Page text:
Englishman Henry Nash was a great fan of things American and even called his sons Salinger (after J.D) and Carson (after McCullers). Unfortunately for them he left for new freedoms in the U.S while they were still in need of a dad. Carson later settled in America himself, but neither son had any relationship with Henry after he absconded. In 2008 when he is 40, Salinger reluctantly accepts an invitation from his older brother to go on a road trip in search of their father. Salinger who takes prozac for his mood swings, arrives in New Orleans trying to keep the peace, but unable to repress sardonic comments about Carson's apparent Born-again optimism.
As financial markets collapse and America is choosing a new president, the brothers spar, compromise and travel by new Lexus and motorbike towards New Mexico, via Dallas, the pueblo at Sky City, Amarillo, Albuquerque, Las Cruces, and Pecos, where one of them experiences some whacky, intense Native American healing. The road trip is not exactly Easy Rider, as the brothers have different attitudes towards their goal and they harbour their own truths about their childhood experiences. Salinger becomes increasingly uneasy about his girlfriend in London not responding to his email messages, and Carson seems impervious to any analysis of the familial baggage and Salinger's Cain and Abel analogies.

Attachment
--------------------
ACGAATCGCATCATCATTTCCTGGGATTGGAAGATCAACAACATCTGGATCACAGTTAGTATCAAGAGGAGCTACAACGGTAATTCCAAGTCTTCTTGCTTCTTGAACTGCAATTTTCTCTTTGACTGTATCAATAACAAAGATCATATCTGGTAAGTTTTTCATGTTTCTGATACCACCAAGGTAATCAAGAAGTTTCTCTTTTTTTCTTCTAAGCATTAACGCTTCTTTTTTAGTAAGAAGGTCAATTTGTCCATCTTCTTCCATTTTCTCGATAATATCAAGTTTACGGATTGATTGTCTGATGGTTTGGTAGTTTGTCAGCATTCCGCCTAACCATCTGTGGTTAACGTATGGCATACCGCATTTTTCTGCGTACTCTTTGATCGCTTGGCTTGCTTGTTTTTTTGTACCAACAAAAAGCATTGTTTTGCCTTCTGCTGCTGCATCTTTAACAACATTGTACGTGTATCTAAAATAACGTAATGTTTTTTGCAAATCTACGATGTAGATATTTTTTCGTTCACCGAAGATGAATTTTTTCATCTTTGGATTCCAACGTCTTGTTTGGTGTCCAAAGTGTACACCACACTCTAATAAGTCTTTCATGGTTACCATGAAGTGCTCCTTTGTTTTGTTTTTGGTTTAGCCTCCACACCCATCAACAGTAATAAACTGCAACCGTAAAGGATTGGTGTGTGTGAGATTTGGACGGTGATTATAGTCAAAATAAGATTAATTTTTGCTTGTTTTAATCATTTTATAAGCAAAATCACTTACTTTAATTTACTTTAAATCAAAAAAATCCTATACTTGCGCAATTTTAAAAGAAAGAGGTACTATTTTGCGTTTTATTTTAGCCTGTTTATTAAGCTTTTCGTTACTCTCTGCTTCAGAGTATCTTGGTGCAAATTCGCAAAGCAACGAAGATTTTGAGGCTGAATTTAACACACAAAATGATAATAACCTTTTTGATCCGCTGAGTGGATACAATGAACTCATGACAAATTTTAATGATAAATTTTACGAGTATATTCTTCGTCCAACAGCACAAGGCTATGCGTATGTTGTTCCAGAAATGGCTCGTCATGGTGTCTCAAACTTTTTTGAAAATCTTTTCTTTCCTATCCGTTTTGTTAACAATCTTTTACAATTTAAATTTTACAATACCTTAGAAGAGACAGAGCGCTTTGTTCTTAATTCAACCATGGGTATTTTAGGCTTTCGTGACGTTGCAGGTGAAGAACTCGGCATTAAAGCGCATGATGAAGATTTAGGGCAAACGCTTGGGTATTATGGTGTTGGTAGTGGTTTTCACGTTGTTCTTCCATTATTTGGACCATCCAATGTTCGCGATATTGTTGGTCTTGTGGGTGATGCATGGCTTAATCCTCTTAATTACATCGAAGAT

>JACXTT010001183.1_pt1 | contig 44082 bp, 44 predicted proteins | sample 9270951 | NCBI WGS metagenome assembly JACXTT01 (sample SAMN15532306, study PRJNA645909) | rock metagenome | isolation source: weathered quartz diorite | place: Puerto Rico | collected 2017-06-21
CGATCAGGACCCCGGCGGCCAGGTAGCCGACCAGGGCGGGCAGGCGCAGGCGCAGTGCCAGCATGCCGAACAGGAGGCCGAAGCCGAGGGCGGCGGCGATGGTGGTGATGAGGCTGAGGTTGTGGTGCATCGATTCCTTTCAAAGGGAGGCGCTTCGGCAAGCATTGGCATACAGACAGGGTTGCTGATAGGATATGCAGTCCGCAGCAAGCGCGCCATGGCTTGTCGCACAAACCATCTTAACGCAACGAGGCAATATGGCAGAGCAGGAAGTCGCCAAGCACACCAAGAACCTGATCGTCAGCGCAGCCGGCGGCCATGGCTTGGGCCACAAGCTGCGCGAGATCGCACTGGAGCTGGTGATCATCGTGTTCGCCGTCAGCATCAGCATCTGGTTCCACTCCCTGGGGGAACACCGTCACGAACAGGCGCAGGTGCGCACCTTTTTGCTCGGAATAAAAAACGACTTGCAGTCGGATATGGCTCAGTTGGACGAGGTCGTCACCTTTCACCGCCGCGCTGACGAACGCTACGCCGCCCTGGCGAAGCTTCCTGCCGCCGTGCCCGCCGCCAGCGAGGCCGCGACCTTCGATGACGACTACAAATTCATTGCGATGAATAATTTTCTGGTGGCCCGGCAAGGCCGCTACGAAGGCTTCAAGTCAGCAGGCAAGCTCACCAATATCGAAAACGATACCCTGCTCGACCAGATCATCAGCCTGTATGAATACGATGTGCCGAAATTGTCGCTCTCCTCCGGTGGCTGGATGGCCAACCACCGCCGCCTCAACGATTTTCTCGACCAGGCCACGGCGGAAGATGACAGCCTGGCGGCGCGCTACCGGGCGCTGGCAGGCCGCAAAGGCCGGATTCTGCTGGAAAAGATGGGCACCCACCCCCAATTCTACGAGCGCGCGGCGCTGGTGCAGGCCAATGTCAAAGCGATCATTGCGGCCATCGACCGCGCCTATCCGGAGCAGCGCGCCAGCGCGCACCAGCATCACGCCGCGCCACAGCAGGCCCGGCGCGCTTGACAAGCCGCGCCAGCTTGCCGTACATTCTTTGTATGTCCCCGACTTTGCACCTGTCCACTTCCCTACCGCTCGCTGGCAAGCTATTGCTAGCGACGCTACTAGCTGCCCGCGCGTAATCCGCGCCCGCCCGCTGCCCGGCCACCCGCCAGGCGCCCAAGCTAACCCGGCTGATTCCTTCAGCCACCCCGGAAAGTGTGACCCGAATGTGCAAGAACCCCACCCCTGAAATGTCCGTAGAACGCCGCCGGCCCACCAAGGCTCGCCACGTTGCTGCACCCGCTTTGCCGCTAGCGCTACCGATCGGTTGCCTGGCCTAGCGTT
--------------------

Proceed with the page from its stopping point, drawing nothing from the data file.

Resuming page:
When they arrive at the truth, will it set them free?
There is some zippy dialogue and an odiously engaging policeman called Wendell who hinders and helps them on their way. Tim Lott writes well, with a sense of working through the theme of unresolved sibling rivalry conscious and unconscious, the challenges of living with not understanding, of having old assumptions challenged and whether light can break through into the dark places. I also felt I'd been on a bit of a tour of a chunk of America.